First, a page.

@Ivor Daley: I respectfully disagree with the points raised by your prospective developer. Not to say he or she is a bad person, but they obviously don’t realize those are gross misstatements. A simple matter of ignorance.

  45. Good post, I agree that we all should use POSH, it makes sense. It does make my life sometimes very difficult - I use DotNetNuke platform and unfortunately the core of the application is not compliant. It takes a lot of effort to get it to plain old html. But when it all works what a joy.

  46. There is an issue with the accessibility, the good written code will help to validate the site . In some countries commercial sites have to pass the test.

  47. I’ve been a “POSH” evangelist for at least the last few years. Right now, I’m extremely frustrated with it and I’m going back to table layout where it is absolutely easier. That’s the rule, where tables are that much simpler, table-free layout is too immature, simple as that. I’m sick to death of reading table-free evangelism that doesn’t address the fact that table-free design is a complete bitch because it has not been well thought out and implemented. The most fundamental of layout principles - getting two boxes to sit side by side with content aligned to the top and both boxes of equal height - is a flipping nightmare of crap hacks and extra markup that still doesn’t work well. It’s time to pull out the bazookas, aim them squarely at the donkeys who are not supporting forward movement in HTML - be they Microsloth or W3C with their slower than grass-growing and purity over practicality standards development - and blast them off the map. I’ve had it. I want to see a plethora of focused web sites, social justice style campaigns, protests in the streets! People should be setting up projectors at the front gates at Redmond with a standards-friendly website rendered in IE6 on huge screens and ask WHY? It’s time the web had the funadamental layout capabilities that newspapers had over a century ago! Web developers unite! I want to see ‘shit-rendering strikes’ where we turn off all our hacks for a day and make our bosses see how terrible all our sites look. Social change doesn’t happen without pressure and we need to pull our proverbial fingers out because getting them to start working on exploder again and forming WHATWG just isn’t enough.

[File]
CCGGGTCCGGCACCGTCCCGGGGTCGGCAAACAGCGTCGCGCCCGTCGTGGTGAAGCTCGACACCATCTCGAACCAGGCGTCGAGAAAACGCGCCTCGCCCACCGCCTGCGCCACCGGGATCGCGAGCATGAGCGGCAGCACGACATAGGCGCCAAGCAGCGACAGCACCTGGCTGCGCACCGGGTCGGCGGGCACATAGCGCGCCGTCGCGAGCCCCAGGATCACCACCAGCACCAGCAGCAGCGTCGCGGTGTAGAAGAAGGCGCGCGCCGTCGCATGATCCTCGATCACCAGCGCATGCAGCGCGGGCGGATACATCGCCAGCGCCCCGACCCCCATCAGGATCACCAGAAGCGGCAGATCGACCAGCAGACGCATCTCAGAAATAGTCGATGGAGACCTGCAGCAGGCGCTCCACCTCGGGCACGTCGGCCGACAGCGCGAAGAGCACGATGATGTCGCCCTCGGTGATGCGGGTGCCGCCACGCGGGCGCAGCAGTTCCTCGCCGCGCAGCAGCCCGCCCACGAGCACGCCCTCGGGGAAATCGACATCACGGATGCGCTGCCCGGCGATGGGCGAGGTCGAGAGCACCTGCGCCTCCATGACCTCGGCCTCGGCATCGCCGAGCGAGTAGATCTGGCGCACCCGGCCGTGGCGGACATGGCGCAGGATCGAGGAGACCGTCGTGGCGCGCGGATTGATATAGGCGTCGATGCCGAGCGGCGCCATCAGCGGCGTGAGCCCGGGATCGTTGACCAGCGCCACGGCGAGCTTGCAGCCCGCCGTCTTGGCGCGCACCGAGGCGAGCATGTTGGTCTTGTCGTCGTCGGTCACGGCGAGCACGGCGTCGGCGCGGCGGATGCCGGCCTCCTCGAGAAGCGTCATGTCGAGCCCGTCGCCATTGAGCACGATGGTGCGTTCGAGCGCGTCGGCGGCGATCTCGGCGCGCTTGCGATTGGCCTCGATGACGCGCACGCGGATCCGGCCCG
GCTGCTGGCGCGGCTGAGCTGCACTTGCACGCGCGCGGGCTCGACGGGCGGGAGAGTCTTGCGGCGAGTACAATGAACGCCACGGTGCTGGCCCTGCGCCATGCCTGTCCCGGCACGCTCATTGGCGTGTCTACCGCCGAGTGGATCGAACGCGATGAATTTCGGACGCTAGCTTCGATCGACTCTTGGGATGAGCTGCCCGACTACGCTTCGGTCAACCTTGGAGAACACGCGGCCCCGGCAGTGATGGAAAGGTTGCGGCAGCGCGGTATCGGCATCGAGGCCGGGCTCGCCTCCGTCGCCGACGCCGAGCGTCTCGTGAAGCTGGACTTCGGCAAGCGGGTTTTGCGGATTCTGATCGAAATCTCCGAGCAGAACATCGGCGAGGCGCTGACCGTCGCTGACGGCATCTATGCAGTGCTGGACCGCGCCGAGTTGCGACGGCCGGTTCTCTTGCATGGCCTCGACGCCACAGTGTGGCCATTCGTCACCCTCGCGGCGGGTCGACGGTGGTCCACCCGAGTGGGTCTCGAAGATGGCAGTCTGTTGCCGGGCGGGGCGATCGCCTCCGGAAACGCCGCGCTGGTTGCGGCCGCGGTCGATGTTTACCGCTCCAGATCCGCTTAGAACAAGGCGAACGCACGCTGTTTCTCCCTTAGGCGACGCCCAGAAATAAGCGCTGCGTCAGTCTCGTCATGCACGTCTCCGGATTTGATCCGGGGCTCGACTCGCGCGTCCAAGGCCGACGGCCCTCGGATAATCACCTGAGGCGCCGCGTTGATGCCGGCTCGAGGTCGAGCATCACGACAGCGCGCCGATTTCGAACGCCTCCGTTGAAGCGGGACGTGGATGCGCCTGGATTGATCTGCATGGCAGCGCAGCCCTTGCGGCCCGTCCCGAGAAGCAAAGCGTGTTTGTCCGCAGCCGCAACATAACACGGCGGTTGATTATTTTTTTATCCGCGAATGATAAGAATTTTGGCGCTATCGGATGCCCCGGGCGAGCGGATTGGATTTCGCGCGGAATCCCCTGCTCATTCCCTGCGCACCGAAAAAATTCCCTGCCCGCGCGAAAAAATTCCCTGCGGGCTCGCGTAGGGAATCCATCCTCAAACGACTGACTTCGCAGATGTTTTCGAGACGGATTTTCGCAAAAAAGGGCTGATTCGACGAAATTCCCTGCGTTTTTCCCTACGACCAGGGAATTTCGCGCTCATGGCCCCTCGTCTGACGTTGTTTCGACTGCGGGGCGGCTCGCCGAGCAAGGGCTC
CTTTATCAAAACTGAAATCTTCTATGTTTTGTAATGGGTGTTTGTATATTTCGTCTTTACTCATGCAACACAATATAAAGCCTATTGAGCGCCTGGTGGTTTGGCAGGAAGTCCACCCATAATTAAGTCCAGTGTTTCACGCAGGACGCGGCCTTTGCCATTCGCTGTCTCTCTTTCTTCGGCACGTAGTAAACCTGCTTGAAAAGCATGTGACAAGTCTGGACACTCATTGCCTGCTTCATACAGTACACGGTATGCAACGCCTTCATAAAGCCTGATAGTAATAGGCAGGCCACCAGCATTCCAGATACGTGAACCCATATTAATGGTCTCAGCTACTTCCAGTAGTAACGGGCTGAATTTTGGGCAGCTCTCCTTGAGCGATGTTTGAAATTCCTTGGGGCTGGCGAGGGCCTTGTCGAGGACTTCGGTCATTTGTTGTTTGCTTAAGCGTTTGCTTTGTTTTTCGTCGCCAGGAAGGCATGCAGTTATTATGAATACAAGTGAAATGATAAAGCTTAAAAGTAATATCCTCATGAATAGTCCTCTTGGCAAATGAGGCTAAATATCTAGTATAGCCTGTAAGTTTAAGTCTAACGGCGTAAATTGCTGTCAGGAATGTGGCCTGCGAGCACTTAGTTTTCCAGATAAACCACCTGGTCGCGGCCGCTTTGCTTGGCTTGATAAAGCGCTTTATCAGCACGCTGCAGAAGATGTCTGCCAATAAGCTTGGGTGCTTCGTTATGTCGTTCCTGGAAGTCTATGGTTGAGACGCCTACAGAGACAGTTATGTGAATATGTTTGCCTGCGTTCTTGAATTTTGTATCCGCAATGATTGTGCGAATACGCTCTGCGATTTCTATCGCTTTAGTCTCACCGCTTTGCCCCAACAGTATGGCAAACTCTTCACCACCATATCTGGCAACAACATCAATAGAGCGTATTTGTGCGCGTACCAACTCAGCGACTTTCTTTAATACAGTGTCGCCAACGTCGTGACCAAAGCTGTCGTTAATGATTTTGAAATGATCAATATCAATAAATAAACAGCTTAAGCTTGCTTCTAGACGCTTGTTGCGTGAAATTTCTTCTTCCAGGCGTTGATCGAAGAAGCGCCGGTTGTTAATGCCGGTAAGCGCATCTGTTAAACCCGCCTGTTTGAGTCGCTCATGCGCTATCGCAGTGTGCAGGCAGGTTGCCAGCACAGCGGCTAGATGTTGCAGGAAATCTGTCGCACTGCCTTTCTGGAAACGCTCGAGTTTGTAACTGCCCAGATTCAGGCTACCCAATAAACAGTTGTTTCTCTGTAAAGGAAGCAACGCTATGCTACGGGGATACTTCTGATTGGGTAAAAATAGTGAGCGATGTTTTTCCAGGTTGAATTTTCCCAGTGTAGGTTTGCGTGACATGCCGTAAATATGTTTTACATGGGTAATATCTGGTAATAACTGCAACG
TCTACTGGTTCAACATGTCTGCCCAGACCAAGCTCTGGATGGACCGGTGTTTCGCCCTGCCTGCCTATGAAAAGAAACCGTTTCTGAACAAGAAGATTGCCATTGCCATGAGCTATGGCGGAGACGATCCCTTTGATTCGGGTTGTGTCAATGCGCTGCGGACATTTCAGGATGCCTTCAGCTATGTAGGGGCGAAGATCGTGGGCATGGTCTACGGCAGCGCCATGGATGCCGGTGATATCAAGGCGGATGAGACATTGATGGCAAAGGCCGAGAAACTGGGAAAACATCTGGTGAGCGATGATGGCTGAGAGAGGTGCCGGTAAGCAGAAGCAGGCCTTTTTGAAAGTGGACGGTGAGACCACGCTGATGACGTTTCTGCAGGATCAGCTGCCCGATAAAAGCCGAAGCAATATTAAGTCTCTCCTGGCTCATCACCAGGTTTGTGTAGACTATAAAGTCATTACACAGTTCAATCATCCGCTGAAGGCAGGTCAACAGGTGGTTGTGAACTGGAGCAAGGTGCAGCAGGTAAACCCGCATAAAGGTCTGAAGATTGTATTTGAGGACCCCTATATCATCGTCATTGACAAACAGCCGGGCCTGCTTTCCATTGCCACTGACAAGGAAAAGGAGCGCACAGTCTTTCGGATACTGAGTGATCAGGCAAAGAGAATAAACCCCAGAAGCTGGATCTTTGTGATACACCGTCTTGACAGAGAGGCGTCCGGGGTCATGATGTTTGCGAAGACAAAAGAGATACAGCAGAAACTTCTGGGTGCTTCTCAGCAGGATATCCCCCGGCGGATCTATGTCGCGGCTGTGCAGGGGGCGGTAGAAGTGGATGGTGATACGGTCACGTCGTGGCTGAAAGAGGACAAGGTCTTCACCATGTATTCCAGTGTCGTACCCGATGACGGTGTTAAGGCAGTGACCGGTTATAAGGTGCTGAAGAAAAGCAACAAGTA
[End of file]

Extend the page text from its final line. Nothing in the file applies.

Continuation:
48. to pd: so you are calling to discriminate part of your visitors, search engines and mobile devices using unaccessible tables? Not eaxctly new approach.

  49. at the end of the day so long as the site looks and works the way you want it to why would you care.

    There’s nothing wrong with that view. Provided all your revenue comes from users that are carbon copies of yourself, that is…

  50. I kind of get that people don’t like the POSH acronym described in this article, but it seems a bit extreme when people say they’re “saddened” or “insulted.” I work in a web development group at an institution that has yet to abandon table driven layouts and font tags. Generally speaking, I think there’s still a need within our larger community of web developers and designers to properly use HTML and if POSH is a catchphrase to promote that idea, then it’s fine by me.

  51. 50 comments and no mention of POTS, where the ‘old’ part comes from in POSH? Also, we use strong and em tags along with b and i, and the division (for us at least) is clear: strong and em for our design elements where appropriate, b and i for bolding and italicizing within our client’s content (largely educational standards documents). My idea is we can’t be sure why the content was bolded or italicized, and aren’t in a position to decide what it means semantically. Such documents may use bolding and/or italicizing for a specific purpose, it may even explicitly say bold and/or italicized words have special meaning, and so on.

  52. I was going to mention POTS (Plain Old Telephone System) which has been in common use for a long time now, but I see that I was beaten to it.

    Just to add to the BAP (Big Acronym Pile) I would like to suggest SUAVE - Semantic, Usable, Accessible, Valid Encoding. It is not specific to HTML and could equally apply to CSS.

    JACKP raises an interesting point when he uses to indicate a language change. What would be the correct semantic way of indicating a language change within HTML (which could occur anywhere e.g. in the middle of a paragraph). Would this be a semantic use of div or span or is there a better way?

    The best acronym has to be TLA which is an IBM one (of course) that means either Two Letter Acronym or Three Letter Acronym.

  53. @ Eric TF Bat (#15)

    <i> and <b> are in fact systematicly different than <em> and <strong> .The reason behind this are that <em> and <strong> relate to screen readers and therefor are read differently, its the way we typically pronounce words that are bold with a “strong” voice or tone, while we emphasize word that are italic, however presentationaly these words don’t have to be bold or italicized at all, they can be styled however you feel… and should be.